The historic site of Wood Hall was always occupied by a dwelling of some sort. Current records show that Henricus, a Saxon nobleman, lived here from the year 859. He baptised his children in a stream of spring water which ran through the premises into the river Derwent.
This stream of water runs underneath the present house and into the lower fish pond in the garden. In 1544 a descendant of Henricus, Henry Tolson, obtained a grant from Henry VIII to Wood Hall for the sum of £337 16s 9d. His descendants lived at Wood Hall until the early 19th century.
The Fisher family bought the site and built a new Hall in 1821. It burnt down in the 1870’s and Edward Tyson, a solicitor at Carlisle and Lord Lieutenant of the County of Cumberland, bought the site, building the house left on the old site in the 1870’s. This picture was taken in 1920 after Edward Tyson had engaged Thomas Mawson, an international Landscape Architect, to design a garden suitable for his house.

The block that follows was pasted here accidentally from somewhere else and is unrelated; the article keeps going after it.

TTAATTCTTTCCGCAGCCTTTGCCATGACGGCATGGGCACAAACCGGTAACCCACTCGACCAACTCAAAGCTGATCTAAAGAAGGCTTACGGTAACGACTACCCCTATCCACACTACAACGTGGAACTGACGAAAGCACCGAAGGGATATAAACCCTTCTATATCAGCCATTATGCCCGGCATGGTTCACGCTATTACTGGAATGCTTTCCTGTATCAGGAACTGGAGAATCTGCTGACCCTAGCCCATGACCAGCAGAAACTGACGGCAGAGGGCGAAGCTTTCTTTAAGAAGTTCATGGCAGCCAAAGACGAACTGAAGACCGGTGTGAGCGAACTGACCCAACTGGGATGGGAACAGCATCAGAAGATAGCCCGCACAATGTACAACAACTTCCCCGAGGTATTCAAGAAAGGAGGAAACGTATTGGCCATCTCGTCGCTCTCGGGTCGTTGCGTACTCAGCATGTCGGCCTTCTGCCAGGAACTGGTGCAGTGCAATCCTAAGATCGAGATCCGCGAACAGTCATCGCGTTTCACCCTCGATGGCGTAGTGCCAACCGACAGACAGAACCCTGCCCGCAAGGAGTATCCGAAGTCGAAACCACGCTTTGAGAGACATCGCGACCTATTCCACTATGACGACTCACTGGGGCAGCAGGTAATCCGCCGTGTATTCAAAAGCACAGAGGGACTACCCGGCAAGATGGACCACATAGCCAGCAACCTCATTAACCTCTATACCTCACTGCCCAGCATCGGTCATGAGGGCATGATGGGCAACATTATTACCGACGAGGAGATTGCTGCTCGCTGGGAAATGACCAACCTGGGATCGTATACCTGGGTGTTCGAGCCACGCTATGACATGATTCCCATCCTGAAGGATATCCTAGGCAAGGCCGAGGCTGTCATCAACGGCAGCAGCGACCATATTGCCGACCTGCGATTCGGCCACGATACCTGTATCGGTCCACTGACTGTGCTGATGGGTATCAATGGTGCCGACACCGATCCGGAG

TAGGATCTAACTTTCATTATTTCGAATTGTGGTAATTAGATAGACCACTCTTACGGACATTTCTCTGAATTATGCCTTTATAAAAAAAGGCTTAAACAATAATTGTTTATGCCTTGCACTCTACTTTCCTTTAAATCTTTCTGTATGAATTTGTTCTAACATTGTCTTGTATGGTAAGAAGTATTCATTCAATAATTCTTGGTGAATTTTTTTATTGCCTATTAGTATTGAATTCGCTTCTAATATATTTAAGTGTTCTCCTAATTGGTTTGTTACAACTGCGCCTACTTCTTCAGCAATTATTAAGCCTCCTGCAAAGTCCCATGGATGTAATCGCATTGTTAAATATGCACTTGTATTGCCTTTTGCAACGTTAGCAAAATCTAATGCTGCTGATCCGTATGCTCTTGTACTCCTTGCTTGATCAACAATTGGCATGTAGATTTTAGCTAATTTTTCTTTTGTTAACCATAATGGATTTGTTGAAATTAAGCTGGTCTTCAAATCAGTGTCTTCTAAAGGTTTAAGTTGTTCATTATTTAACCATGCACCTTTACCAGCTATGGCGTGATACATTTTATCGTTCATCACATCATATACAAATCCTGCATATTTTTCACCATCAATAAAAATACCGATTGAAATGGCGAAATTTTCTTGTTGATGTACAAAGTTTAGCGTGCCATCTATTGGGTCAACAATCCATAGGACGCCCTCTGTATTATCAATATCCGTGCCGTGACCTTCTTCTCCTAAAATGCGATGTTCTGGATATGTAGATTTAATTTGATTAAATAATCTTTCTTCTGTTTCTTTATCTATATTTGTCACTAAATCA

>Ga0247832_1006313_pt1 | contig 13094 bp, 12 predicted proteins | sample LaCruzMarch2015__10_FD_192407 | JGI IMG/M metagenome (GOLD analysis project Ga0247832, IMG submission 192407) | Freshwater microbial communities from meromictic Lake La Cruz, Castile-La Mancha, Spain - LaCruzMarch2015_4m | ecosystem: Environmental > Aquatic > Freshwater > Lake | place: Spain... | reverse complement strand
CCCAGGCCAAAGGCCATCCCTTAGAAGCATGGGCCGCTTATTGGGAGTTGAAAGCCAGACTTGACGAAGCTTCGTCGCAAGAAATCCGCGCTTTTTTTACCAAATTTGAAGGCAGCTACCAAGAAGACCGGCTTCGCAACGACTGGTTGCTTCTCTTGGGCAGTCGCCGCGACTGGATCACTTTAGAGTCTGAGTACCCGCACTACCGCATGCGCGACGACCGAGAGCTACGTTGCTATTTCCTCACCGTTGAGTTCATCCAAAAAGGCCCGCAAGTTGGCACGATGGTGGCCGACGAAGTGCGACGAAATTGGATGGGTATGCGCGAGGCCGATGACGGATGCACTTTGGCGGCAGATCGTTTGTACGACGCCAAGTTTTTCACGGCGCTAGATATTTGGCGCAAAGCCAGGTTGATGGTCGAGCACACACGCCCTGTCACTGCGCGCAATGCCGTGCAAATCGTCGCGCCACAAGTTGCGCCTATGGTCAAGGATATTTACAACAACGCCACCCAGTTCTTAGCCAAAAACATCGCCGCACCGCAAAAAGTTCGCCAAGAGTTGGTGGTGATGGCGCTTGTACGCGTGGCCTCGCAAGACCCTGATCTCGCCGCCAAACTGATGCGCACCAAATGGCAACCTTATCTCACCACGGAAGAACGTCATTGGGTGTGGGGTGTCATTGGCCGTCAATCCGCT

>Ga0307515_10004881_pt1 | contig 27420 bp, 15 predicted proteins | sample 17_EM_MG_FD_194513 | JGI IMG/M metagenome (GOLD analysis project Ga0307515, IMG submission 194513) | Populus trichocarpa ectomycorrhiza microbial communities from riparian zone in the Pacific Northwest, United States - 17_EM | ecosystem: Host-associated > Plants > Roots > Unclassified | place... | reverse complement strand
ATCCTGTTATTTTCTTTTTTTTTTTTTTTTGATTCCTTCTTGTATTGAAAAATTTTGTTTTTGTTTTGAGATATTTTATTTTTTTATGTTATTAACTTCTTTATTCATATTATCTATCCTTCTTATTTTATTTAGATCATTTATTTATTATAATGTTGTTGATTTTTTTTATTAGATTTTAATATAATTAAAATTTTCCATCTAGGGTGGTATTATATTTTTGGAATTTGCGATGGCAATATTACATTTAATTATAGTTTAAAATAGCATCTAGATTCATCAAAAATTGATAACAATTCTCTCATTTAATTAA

The garden was completed in the early 1920s, and Mawson’s plan for the garden, taken from the third edition of his book ‘The Art and Craft of Garden-Making’ is shown below. The old Hall was taken down in 1946, after the lime-laden stream overflowed its confines and rotted the structure. The garden decayed into ruin.
The present Wood Hall is where the previous old stables and barn were situated. The site of the old Hall is no more than an outline in stone, but two stone summerhouses remain, and the lines of Mawson’s design are strong and compelling. The view from the house was loved by Turner, and used as a subject several times.
The previous owners spent many years bringing the gardens back to life over a period of thirty years, and the current owners have very much continued in their footsteps, adding new paths and borders where necessary, whilst at the same time staying on top of the extraordinarily large amount of upkeep.
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